Snapshot of the future
An Australian has changed digital photography as we know it, writes Jennifer Dudley-nicholson
IT IS the most innovative camera in decades, capable of changing the way people take photos, and the way they view them. Standing behind the lens? An Australian man and Stanford University awardwinner who friends describe as ‘‘ one of the smartest people around’’.
The Lytro camera, released in limited numbers in the US this year, introduces technology never before used in a consumer camera.
Simply explained, the Lytro camera captures every possible focal point when you press its shutter button, letting users refocus images after they are taken.
Users can tap a finger on the camera’s viewfinder, or mouse-click on a computer screen, to change the focus of a Lytro photo.
Ask a subject to hold a bug close to the camera, for example, and you can switch a photo’s focus from the insect to the person holding it. Snap a group photo and you can make any individual the focus of the image.
The company behind the new camera calls these images ‘‘ living pictures’’.
Former Sydneysider Dr Ren Ng developed the Lytro camera after moving to California to specialise in light-field imaging at Stanford University. Light field is the concept that light travels in all directions through every point in space.
In the late ’ 90s, Stanford’s Dr Bennett Wilburn developed a way to capture light field in an image by using a wall of 100 cameras, a powerful computer and imaging software that pieced together the captured photographs.
Ng told Switched On he expanded on this concept, and created a consumer-friendly version, by combining his speciality with his hobby.
‘‘ I was in a PHD program at Stanford University, studying light-field theory as it relates to computer graphics,’’ he said. ‘‘ I was also into photography pretty heavily in my spare time and I realised that light-field technology had the potential to solve some of the issues I was experiencing with traditional digital cameras.
‘‘ I switched my research to focus on figuring out how to miniaturise a roomful of cameras tethered to a supercomputer into the body of a camera.’’
Ng’s first light-field camera effort was a medium-format camera produced for his PHD; a thesis that earned Ng the ACM Doctoral Dissertation Award for computer science and engineering.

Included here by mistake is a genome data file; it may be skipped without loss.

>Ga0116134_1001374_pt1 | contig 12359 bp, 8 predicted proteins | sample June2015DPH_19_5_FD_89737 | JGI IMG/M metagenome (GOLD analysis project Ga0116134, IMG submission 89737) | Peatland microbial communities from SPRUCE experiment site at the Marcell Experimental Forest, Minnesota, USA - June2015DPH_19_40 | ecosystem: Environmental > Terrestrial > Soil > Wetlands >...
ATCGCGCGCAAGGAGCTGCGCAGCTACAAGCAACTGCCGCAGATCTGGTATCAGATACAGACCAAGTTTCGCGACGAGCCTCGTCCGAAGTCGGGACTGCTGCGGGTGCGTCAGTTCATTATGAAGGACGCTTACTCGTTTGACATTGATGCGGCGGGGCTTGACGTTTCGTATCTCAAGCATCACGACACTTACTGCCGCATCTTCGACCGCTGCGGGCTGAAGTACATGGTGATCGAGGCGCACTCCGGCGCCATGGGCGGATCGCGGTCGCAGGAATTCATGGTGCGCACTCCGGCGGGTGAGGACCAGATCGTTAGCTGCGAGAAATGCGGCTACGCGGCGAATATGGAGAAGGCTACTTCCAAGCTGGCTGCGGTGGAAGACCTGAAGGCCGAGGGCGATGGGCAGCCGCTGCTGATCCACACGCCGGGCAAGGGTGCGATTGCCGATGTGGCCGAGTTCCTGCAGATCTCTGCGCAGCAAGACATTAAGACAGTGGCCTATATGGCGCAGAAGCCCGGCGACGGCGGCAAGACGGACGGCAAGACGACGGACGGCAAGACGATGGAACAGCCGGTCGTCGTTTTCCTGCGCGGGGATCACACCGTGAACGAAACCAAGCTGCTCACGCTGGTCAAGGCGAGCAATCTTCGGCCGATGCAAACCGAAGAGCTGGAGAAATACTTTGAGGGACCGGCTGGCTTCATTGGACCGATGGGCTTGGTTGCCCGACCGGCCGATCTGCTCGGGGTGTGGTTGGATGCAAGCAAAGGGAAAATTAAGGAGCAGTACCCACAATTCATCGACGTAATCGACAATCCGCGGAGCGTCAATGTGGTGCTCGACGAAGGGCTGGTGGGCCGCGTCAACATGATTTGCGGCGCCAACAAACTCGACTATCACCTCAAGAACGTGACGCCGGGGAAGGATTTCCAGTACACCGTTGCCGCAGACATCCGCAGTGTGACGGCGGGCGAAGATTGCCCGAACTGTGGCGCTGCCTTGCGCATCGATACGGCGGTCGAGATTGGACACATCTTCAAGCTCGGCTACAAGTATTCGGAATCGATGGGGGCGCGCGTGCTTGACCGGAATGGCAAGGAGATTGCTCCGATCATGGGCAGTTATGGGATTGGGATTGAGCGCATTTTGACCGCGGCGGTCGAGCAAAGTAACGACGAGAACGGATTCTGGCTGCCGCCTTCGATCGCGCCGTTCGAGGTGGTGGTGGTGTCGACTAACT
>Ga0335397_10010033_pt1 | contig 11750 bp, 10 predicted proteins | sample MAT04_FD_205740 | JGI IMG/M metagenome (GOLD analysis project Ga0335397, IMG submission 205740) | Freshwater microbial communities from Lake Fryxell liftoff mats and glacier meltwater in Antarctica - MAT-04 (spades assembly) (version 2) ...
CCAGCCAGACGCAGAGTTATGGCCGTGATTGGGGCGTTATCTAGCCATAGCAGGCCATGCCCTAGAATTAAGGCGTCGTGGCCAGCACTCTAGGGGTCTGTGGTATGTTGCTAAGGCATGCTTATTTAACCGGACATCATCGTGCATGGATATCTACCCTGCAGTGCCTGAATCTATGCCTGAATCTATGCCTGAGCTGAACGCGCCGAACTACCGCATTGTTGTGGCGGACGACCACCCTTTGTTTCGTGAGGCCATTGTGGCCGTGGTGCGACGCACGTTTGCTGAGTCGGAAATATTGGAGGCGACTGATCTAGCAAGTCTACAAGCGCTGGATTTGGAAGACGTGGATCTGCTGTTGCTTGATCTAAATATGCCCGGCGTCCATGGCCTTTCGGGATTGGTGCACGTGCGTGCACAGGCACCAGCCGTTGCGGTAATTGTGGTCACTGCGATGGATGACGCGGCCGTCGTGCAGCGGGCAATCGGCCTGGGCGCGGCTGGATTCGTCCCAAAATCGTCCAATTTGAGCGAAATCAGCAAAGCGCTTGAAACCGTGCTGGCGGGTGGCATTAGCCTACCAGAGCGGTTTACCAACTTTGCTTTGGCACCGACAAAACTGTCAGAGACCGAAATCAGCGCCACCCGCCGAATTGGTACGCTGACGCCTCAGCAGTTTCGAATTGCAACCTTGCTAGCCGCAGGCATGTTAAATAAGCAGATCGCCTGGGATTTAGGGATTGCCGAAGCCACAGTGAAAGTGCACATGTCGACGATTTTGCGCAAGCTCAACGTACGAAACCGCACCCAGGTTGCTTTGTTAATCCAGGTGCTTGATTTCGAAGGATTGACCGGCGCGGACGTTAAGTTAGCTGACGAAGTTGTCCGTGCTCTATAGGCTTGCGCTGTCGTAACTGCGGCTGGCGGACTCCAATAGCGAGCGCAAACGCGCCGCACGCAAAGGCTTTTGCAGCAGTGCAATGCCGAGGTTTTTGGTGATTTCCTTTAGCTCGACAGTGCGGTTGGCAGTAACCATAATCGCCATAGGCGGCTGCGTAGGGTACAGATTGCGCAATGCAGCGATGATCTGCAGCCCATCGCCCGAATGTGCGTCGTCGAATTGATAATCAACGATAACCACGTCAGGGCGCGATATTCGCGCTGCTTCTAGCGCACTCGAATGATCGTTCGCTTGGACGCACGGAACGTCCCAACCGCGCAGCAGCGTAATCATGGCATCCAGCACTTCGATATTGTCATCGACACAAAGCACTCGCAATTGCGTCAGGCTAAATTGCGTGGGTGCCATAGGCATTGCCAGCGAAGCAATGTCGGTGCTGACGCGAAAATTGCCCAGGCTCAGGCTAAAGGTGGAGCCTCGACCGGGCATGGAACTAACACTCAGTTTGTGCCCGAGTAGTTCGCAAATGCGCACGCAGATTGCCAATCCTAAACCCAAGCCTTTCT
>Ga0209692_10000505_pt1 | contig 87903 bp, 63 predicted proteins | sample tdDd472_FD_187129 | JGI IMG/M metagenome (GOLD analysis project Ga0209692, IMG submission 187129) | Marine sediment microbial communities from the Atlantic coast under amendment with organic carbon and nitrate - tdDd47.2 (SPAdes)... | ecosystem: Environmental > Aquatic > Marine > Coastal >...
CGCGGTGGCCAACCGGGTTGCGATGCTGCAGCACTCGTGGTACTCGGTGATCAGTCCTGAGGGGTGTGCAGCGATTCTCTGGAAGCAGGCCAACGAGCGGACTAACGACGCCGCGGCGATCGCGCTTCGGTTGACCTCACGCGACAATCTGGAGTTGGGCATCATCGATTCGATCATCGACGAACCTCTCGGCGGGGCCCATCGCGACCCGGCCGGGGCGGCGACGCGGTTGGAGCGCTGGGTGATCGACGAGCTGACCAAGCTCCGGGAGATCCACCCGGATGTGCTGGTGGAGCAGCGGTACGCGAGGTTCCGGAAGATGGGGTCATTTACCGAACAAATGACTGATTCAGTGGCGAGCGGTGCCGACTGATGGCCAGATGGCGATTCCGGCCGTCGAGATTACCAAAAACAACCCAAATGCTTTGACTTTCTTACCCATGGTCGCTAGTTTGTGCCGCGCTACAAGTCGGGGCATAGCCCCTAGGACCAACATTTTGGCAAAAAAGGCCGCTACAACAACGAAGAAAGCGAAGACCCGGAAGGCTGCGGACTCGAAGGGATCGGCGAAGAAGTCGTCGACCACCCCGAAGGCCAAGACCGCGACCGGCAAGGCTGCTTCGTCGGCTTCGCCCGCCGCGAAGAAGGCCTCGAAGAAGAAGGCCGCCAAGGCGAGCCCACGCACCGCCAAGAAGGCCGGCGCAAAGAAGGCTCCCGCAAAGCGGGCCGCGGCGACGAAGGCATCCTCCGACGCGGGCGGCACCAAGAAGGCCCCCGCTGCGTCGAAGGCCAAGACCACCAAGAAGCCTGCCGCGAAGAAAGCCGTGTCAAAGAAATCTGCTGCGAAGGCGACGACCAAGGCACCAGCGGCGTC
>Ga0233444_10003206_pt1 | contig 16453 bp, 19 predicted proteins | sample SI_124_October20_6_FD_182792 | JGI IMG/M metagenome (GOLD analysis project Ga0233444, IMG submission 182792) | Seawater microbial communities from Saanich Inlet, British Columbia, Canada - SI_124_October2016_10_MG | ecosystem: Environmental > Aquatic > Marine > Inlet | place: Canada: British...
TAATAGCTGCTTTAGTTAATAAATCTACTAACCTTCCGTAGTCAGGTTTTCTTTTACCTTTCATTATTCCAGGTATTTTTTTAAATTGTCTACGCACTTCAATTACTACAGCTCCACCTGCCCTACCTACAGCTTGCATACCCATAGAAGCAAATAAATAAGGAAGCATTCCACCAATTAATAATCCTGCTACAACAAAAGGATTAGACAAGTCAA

Colleagues encouraged him to further develop his camera and create a start-up business around it: daunting for a person unfamiliar with the business world and as an Australian studying in the US.
‘‘ I was reluctant to start the company that would become Lytro, primarily due to my academic background,’’ he says. ‘‘ But I had several entrepreneurial-minded friends who really pushed me into it, kicking and screaming.’’
Ng founded the company, then known as Refocus Imaging, in 2006 and, though he approached other firms about the technology, even meeting with luminaries including the late Apple founder Steve Jobs, he decided to go it alone.
The final camera, available in 4GB and 8GB capacities, achieves its unique ability to refocus photos through tiny lenses in front a standard image sensor. These micro-lenses capture the colour, intensity and direction of light rays.
An image processor at the back translates this information into a photo and adapts it to different focal planes.
Users can inspect Lytro images on a computer screen using free software available for Apple Macs, and these can be shared directly to Facebook or to a website. They can be viewed, and refocused, on any computer or smartphone.
Though the Lytro camera began shipping to US customers in February, its popularity has meant there is still a two-month wait on delivery.
Ng says the company is working ‘‘ on expanding internationally’’ and delivering his creation to Australia, in addition to more innovations, including light-field video capture, 3D imaging and PC software.
‘‘ We say at Lytro, ‘ This is only the beginning’, because we are constantly innovating different ways to process lightfield pictures to create new and interactive experiences,’’ he says. ‘‘ For example, later this year we will release a software update that will allow users to experience light-field pictures in 3D, and shift the perspective of the picture.’’
Demand: The new Lytro digital camera.